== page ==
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  • John

A better Application.OnTime ... run your VBA code to the nearest millisecond (ish)

This post applies to Excel, Word and PowerPoint.

The Application.OnTime method is great if you want to call your VBA procedure (Sub or Function) to the nearest second. At least it is in Excel and Word … there is no such method in PowerPoint.

So what do you do if you want to run a procedure in, say, a quarter of a second (ish … see the 'downsides', below) from now? Or run a procedure multiple times per second? This post is about using the Windows API SetTimer and KillTimer functions within the user32 library to help with this.

Here's the code to declare those Windows API functions and make them available to VBA code, and then code to make use of them in a (more) user-friendly way. When I use this in my projects, I normally add this as a standard Module called UtilsTimers.

Please read the documentation comments for the Create() procedure … and for the 'different rules about further prefixing with the Project or file name', see the Microsoft docs for Application.Run in Excel, Word and PowerPoint.

Usage examples

In this first example, SourceOneOff calls UtilsTimers.Create with arguments that result in TargetOneOff being called in 250 milliseconds.

In this second example, SourceRepeating calls UtilsTimers.Create with arguments that will result in TargetRepeating being called in 100 milliseconds and will be passed the number 10 as an argument … TargetRepeating then repeatedly calls itself every further 100 milliseconds while subtracting 1 from that number such that it is then called 10 times in total.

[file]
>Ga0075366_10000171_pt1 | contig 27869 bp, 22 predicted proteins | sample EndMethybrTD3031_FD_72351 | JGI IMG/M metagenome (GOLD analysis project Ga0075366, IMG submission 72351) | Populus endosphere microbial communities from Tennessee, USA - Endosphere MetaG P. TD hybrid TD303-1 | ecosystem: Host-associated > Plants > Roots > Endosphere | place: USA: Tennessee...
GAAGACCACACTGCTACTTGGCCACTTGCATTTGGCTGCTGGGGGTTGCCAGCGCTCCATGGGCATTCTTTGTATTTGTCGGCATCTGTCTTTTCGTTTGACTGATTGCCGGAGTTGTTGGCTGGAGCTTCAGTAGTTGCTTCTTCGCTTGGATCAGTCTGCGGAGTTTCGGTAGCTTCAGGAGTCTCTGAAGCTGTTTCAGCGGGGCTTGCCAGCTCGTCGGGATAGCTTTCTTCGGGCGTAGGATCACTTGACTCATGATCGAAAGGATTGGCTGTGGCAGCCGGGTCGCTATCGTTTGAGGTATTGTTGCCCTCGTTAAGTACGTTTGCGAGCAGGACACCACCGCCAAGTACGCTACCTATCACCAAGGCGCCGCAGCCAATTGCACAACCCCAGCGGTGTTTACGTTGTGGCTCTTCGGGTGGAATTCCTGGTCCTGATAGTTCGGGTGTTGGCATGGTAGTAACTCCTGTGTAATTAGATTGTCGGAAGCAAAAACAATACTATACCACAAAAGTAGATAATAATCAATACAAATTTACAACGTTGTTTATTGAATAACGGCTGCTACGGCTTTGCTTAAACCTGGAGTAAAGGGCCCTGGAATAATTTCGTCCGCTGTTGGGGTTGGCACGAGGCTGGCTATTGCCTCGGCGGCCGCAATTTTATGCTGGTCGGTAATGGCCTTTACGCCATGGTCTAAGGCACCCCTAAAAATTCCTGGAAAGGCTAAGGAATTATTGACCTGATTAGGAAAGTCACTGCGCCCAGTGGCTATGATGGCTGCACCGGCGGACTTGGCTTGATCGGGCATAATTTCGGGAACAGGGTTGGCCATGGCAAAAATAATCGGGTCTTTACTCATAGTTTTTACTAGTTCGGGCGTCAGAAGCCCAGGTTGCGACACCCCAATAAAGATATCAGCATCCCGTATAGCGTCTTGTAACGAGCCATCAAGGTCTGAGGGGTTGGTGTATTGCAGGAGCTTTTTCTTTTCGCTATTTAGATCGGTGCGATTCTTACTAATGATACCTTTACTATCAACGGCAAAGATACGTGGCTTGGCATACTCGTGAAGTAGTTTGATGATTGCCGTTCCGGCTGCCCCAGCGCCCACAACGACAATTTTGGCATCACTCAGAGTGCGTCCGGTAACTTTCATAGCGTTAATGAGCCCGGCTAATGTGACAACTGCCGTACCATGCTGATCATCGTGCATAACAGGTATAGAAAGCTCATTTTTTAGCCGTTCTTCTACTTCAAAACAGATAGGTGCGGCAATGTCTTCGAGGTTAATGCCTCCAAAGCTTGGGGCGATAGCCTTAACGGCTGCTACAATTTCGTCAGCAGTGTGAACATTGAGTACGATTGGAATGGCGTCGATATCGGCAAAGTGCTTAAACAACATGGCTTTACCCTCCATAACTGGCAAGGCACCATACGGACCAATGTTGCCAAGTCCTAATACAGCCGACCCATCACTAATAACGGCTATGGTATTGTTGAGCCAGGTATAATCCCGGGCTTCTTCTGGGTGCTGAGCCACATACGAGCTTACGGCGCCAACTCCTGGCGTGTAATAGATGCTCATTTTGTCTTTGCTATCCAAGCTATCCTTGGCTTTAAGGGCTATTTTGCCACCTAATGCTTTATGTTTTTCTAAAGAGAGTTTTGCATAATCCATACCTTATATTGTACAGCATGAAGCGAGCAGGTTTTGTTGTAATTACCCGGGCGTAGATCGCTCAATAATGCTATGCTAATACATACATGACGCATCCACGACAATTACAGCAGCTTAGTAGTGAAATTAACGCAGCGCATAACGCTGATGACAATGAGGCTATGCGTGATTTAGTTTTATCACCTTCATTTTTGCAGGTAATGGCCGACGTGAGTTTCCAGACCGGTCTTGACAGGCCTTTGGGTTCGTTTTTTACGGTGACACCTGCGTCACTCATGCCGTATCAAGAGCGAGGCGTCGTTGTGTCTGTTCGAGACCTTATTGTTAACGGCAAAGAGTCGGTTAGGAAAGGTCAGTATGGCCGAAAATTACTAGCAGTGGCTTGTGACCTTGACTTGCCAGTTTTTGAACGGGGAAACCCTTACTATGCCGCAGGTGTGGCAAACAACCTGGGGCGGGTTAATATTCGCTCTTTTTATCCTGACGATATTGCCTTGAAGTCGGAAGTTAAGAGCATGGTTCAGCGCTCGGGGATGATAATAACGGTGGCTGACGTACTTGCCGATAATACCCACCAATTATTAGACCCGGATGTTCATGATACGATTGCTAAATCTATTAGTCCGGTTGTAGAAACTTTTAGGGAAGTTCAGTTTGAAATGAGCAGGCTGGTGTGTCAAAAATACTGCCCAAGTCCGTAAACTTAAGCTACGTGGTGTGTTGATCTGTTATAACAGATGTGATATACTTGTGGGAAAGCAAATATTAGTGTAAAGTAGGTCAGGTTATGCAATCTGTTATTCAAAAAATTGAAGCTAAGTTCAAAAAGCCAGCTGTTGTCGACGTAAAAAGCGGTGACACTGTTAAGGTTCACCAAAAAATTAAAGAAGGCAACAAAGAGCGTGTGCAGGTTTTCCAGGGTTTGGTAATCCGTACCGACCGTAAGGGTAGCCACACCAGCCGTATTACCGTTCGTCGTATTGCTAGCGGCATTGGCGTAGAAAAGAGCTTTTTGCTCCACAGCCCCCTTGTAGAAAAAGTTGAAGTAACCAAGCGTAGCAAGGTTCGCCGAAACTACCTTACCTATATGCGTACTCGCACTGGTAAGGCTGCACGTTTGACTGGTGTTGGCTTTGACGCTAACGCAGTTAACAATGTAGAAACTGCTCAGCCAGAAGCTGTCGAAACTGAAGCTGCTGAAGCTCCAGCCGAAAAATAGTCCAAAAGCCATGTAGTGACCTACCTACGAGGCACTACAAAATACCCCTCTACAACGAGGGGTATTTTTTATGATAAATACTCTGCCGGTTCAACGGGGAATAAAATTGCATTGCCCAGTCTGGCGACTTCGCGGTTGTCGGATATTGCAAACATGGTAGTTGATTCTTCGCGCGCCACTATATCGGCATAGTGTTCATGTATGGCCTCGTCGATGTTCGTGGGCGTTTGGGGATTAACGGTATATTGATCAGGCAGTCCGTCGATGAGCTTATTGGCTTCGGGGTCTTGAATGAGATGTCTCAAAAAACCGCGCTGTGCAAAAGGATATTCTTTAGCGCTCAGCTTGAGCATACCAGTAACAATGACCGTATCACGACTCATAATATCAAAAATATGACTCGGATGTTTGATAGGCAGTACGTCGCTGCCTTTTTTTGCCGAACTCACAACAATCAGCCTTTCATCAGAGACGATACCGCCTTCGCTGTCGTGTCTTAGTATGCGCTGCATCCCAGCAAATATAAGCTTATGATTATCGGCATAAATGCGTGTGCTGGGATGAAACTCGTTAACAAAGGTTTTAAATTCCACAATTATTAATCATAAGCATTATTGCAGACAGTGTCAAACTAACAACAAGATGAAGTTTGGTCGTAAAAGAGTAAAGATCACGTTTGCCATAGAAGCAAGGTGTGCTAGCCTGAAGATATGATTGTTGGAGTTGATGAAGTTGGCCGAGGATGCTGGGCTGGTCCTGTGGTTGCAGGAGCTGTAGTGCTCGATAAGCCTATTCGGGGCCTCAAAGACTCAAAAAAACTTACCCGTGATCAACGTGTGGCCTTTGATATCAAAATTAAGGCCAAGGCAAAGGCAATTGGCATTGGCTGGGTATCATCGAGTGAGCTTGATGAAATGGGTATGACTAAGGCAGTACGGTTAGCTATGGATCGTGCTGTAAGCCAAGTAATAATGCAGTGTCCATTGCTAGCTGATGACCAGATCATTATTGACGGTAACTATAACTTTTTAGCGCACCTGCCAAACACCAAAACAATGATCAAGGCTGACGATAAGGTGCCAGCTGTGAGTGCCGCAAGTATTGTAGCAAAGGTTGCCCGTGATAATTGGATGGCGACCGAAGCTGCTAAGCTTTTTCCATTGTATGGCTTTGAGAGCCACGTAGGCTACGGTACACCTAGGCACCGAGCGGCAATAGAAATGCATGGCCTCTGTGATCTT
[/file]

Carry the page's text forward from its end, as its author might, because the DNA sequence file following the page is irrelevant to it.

In this third example, SourceOneOffCancel calls UtilsTimers.Create twice but then cancels one timer, leaving the other to run. To check that one timer is actually being cancelled, comment-out the line: UtilsTimers.CancelOne lId

In each of the examples, the value returned from UtilsTimers.Create is tested because a 0 value indicates that the SetTimer function failed to create the callback. While testing this return value is obviously 'good practice', I don't recall a case of the SetTimer function failing.

Any downsides to this? Yes!

  • As noted by the documentation comments for the Create procedure, the target procedure will only be called when the host application (ie Excel, Word or PowerPoint) is ready to run VBA code … as you can see from the code in the InternalCallback() procedure, the Application.Run method is used to actually call the target procedure and so the Application.Run 'rules' apply for each host application (see the links above for details)

  • It is not accurate to the nearest millisecond … on my device, passing a value of 250 for lCallInMs resulted in the target procedure being called somewhere between 238 and 273 milliseconds later with an average of around 260 milliseconds (the code is subject to the vagaries of the SetTimer function, Application.Run, VBA and the host application)

  • An unhandled error in your target procedure will force-close the host application … note that my target procedures, TargetOneOff and TargetRepeating, have error handling … you should do likewise

  • Timers remaining outstanding when the project file (Excel workbook, Word document, PowerPoint presentation) is closed can result in the host application force-closing either at the point the timer would have been called or when the file is next opened … to guard against this, you should call CancelAll from the Workbook_BeforeClose event (in Excel) or the Document_Close event (in Word). There is no equivalent event in PowerPoint … so just be careful!

Given all that, when would I use this? Only in the scenarios noted above: when I want better control over exactly when a procedure should run, or I want to run a procedure multiple times per second. Obviously, I'd always use it in PowerPoint as it does not have an Application.OnTime method!

When would I not use it? When I want to run a procedure in a few seconds or more from now and accuracy to the nearest second is okay, in which case Application.OnTime works just fine.

If you want to read more about the Windows API functions used in this post, see the Microsoft docs for SetTimer and KillTimer.


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